Fifteen years later, Tuntakit was working at Avenal State Prison. The security was lower level but he saw some familiar faces.
“Several of the those inmates who had lowered their points and ended up where I was again. This time they were different. They were programming themselves to get out and staying focused on doing good things.
“I had several approach me, with smiles on their face and a look that was very different that before. They said thank you for treating me like a human, and thank you for not judging me. They said it was the little interactions with me that made them see us as human beings and not just guards. It was the interactions that over time made a big impact on the way they stereotyped officers,” he said.
“They began to realize that we were there to encourage them even when they weren’t ready to be encouraged. These small interactions later meant so much more than they realized and were happy to have an opportunity to express that. These inmates were sentenced to long terms. However, they were now getting dates and for once in my career I saw that every encounter we have with someone, whether a staff member or inmate, can make a huge impact and ripple in people’s lives.”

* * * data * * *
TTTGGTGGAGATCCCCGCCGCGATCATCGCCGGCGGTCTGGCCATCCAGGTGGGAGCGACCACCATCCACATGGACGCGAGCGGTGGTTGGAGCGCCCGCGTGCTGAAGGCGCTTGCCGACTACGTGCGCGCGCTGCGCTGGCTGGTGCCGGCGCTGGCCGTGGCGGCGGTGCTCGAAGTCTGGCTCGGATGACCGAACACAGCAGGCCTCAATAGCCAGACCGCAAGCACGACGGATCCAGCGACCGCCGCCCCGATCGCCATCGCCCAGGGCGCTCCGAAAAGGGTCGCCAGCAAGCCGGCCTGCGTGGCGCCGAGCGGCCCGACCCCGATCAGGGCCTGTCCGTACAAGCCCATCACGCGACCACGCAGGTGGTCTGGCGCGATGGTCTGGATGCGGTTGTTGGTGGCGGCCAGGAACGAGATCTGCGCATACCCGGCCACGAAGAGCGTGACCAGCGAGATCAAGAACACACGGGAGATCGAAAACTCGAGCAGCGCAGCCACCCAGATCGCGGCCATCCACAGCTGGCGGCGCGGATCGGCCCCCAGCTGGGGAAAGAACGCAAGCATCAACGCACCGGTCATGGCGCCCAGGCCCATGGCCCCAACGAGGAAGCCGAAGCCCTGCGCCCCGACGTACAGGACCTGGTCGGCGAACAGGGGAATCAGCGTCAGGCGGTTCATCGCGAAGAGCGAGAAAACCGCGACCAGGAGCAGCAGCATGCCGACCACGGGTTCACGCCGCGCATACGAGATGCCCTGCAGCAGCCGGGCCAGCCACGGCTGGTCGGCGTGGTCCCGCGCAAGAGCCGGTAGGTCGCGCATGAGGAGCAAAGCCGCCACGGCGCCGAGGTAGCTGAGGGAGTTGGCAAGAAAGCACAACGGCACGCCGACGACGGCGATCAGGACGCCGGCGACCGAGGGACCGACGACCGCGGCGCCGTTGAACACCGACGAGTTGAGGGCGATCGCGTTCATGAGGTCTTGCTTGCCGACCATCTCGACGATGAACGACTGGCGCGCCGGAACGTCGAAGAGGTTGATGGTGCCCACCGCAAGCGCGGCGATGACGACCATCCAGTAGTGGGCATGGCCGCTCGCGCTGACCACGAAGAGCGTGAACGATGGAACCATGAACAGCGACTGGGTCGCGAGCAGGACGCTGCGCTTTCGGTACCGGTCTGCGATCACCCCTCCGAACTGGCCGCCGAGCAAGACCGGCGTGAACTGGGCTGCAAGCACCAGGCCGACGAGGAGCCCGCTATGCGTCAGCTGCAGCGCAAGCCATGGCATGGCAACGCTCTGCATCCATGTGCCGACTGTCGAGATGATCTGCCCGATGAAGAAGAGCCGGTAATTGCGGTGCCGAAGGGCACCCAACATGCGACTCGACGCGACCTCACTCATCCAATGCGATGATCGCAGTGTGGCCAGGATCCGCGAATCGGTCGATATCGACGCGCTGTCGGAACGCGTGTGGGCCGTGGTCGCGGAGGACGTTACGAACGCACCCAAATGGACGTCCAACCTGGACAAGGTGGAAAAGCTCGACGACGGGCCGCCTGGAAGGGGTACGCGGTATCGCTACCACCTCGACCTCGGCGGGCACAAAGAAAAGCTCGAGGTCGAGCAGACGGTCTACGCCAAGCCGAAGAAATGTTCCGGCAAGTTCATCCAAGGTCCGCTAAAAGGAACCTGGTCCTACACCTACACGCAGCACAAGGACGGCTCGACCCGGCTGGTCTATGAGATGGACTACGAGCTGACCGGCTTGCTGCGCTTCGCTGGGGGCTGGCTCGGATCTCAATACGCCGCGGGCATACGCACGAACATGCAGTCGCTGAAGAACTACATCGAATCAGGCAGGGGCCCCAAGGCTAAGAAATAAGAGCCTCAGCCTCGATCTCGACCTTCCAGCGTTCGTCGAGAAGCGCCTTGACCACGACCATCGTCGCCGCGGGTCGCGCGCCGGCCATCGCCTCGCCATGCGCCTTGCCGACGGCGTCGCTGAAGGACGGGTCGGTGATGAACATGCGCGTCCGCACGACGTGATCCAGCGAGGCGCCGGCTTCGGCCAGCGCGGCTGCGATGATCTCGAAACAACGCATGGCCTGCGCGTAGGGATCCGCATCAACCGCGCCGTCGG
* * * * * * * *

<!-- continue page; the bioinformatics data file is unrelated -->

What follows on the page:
Tuntakit said it took him a while to understand his role in the prison system and inmate rehabilitation.
“In the beginning it seemed to be a redundant routine of feeding, counting, and observations of inmate routines. It wasn’t until I put effort into understanding my role as a role model, as a correctional professional, that I saw the changes I can make in a person. When I see that an inmate has made real positive changes and knowing they will be back on the streets, I feel a sense of real accomplishment,” he said.
Capt. Marlaina Dernoncourt began her career 16 years ago as a correctional officer.